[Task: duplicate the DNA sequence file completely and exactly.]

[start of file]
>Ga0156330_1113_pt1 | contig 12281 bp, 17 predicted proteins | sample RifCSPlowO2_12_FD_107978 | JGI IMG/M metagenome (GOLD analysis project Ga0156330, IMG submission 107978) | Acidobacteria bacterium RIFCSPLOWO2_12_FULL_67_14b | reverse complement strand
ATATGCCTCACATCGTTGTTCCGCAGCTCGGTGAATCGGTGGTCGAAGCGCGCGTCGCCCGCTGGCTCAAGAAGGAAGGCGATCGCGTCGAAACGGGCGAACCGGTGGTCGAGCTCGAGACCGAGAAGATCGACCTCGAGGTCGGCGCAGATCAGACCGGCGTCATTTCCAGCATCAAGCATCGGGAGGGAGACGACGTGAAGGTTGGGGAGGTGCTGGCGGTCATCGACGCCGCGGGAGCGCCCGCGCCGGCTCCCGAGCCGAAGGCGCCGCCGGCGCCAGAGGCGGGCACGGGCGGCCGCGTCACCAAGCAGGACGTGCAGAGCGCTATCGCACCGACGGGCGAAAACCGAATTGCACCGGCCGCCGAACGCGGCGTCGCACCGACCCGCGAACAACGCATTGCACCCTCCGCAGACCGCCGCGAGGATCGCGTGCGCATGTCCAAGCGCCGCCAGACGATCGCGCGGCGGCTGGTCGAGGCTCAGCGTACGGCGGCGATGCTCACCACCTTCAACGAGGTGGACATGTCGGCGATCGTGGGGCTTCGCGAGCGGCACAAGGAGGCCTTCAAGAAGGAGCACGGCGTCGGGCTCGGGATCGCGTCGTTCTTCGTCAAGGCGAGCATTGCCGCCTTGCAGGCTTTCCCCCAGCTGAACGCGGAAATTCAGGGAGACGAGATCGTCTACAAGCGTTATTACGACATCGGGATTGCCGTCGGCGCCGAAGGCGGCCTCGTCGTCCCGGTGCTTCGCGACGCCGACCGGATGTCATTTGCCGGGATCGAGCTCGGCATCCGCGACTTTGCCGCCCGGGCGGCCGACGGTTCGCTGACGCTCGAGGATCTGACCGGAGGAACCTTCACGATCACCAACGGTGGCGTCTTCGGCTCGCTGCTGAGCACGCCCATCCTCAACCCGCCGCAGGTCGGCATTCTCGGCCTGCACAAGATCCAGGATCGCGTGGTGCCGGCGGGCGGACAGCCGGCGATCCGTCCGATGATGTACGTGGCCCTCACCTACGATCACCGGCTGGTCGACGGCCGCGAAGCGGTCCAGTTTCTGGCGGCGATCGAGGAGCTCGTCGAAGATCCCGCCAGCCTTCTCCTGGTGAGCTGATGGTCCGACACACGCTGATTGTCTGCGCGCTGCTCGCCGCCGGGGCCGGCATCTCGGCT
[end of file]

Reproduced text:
>Ga0156330_1113_pt1 | contig 12281 bp, 17 predicted proteins | sample RifCSPlowO2_12_FD_107978 | JGI IMG/M metagenome (GOLD analysis project Ga0156330, IMG submission 107978) | Acidobacteria bacterium RIFCSPLOWO2_12_FULL_67_14b | reverse complement strand
ATATGCCTCACATCGTTGTTCCGCAGCTCGGTGAATCGGTGGTCGAAGCGCGCGTCGCCCGCTGGCTCAAGAAGGAAGGCGATCGCGTCGAAACGGGCGAACCGGTGGTCGAGCTCGAGACCGAGAAGATCGACCTCGAGGTCGGCGCAGATCAGACCGGCGTCATTTCCAGCATCAAGCATCGGGAGGGAGACGACGTGAAGGTTGGGGAGGTGCTGGCGGTCATCGACGCCGCGGGAGCGCCCGCGCCGGCTCCCGAGCCGAAGGCGCCGCCGGCGCCAGAGGCGGGCACGGGCGGCCGCGTCACCAAGCAGGACGTGCAGAGCGCTATCGCACCGACGGGCGAAAACCGAATTGCACCGGCCGCCGAACGCGGCGTCGCACCGACCCGCGAACAACGCATTGCACCCTCCGCAGACCGCCGCGAGGATCGCGTGCGCATGTCCAAGCGCCGCCAGACGATCGCGCGGCGGCTGGTCGAGGCTCAGCGTACGGCGGCGATGCTCACCACCTTCAACGAGGTGGACATGTCGGCGATCGTGGGGCTTCGCGAGCGGCACAAGGAGGCCTTCAAGAAGGAGCACGGCGTCGGGCTCGGGATCGCGTCGTTCTTCGTCAAGGCGAGCATTGCCGCCTTGCAGGCTTTCCCCCAGCTGAACGCGGAAATTCAGGGAGACGAGATCGTCTACAAGCGTTATTACGACATCGGGATTGCCGTCGGCGCCGAAGGCGGCCTCGTCGTCCCGGTGCTTCGCGACGCCGACCGGATGTCATTTGCCGGGATCGAGCTCGGCATCCGCGACTTTGCCGCCCGGGCGGCCGACGGTTCGCTGACGCTCGAGGATCTGACCGGAGGAACCTTCACGATCACCAACGGTGGCGTCTTCGGCTCGCTGCTGAGCACGCCCATCCTCAACCCGCCGCAGGTCGGCATTCTCGGCCTGCACAAGATCCAGGATCGCGTGGTGCCGGCGGGCGGACAGCCGGCGATCCGTCCGATGATGTACGTGGCCCTCACCTACGATCACCGGCTGGTCGACGGCCGCGAAGCGGTCCAGTTTCTGGCGGCGATCGAGGAGCTCGTCGAAGATCCCGCCAGCCTTCTCCTGGTGAGCTGATGGTCCGACACACGCTGATTGTCTGCGCGCTGCTCGCCGCCGGGGCCGGCATCTCGGCT